SAN JUAN, Sept 19 (Reuters) - Puerto Rico’s power authority PREPA said it will continue debt restructuring talks with creditors even as some of them refuse to extend an agreement protecting PREPA from lawsuits.
PREPA, $9 billion in debt, has been in restructuring talks for more than a year with bondholders, bank lenders and bond insurers such as National Public Finance Guarantee Corp, Assured Guaranty and Syncora.
It reached a deal earlier this month with an ad hoc group representing 35 percent of its bond debt, but talks with other parties are ongoing.
On Saturday, the agency announced the insurers had refused to extend a forbearance agreement, which expired on Friday, barring creditors from calling defaults and filing lawsuits. The agreement, forged last year, had been extended several times before.
NPFG left the deal earlier this month, but PREPA revealed in a statement that other bond insurers have also now elected not to extend.
The ad hoc bondholders have agreed to extend the deal through Oct. 1, while lenders have extended it through Sept. 25, PREPA said.
The insurers’ departure from the deal leaves PREPA more vulnerable to litigation and means the insurers could try to push for a receiver to control PREPA’s finances.
For now, though, sides remain in cooperative talks, PREPA said. “We are making progress and will continue working towards a consensual resolution that benefits PREPA and all of its stakeholders,” Lisa Donahue, PREPA’s chief restructuring officer, said in the statement.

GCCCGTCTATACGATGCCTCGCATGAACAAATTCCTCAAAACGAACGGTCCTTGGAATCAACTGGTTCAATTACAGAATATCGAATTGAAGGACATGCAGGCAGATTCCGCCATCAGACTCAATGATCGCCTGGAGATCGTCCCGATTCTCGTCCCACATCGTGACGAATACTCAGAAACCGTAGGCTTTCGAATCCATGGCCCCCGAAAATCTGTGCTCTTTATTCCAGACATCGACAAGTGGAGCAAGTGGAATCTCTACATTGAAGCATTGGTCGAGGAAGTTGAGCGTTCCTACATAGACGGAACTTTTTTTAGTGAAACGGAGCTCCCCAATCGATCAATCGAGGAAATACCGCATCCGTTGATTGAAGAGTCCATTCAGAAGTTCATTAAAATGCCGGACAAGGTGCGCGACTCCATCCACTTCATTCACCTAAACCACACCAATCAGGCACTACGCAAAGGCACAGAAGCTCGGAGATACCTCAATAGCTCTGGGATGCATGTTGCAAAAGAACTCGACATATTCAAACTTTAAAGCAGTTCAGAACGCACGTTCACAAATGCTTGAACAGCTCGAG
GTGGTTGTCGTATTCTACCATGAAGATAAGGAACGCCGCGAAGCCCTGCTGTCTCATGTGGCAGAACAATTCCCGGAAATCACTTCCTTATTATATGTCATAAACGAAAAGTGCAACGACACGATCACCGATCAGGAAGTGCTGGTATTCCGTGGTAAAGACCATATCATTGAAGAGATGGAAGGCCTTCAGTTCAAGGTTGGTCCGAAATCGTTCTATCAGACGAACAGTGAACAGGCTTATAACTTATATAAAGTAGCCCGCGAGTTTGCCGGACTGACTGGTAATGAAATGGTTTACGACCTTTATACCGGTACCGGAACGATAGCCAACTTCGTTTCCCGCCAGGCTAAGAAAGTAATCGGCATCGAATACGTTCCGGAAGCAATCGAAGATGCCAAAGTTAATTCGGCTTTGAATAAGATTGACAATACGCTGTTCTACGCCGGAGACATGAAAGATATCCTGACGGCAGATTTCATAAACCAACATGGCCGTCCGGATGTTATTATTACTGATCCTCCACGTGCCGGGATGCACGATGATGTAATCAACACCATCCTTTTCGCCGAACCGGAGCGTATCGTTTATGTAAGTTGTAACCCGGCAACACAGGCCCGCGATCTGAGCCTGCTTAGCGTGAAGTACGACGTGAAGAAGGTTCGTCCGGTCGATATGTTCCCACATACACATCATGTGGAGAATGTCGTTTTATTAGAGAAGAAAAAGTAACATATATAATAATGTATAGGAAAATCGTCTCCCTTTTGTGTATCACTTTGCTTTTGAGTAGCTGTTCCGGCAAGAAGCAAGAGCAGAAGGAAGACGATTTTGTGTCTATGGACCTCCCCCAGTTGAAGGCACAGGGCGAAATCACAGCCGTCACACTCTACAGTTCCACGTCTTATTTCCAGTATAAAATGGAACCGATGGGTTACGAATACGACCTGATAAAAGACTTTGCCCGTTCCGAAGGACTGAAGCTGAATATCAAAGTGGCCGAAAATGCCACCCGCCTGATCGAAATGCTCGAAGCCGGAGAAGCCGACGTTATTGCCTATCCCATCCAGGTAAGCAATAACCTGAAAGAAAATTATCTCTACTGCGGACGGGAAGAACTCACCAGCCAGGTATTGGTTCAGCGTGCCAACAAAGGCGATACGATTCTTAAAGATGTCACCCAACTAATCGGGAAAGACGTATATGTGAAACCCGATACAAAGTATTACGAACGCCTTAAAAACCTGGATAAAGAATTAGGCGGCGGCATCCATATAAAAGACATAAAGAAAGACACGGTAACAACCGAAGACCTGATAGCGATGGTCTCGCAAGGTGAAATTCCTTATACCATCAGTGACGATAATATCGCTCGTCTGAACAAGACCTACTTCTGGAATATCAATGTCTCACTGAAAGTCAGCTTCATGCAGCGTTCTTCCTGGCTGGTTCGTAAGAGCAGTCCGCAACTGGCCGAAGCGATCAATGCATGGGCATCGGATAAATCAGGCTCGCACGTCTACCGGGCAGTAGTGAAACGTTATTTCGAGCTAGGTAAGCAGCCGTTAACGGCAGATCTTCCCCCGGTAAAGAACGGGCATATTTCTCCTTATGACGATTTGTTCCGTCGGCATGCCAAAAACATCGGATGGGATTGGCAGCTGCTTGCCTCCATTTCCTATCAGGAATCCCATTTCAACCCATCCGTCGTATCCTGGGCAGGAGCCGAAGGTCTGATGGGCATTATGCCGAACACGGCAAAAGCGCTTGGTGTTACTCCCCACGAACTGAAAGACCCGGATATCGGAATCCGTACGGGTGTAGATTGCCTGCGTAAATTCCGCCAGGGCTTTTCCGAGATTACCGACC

A source close to the bond insurers told Reuters on Friday the insurers were keeping litigation on the table and were prepared to “go to the mat,” resisting any deal that required taking a loss. However, ad hoc bondholders consistently said the same before agreeing to a deal on Sept. 1 to take a 15 percent haircut in exchange for new, more credit-worthy bonds.
Much of the debate at PREPA centers on its electricity rates. Creditors insist they should be raised to satisfy debt service, while PREPA would rather not burden ratepayers.
On Friday, NPFG petitioned the Puerto Rico Energy Commission to impose a rate hike, citing “PREPA’s breach of its legal and contractual obligations to raise rates” to pay debt.
Fixing PREPA is seen as a forerunner of whether Puerto Rico can overcome political and other challenges in mending broken agencies, and work its way out of $72 billion in total debt. (Reporting by Nick Brown; Editing by Clelia Oziel)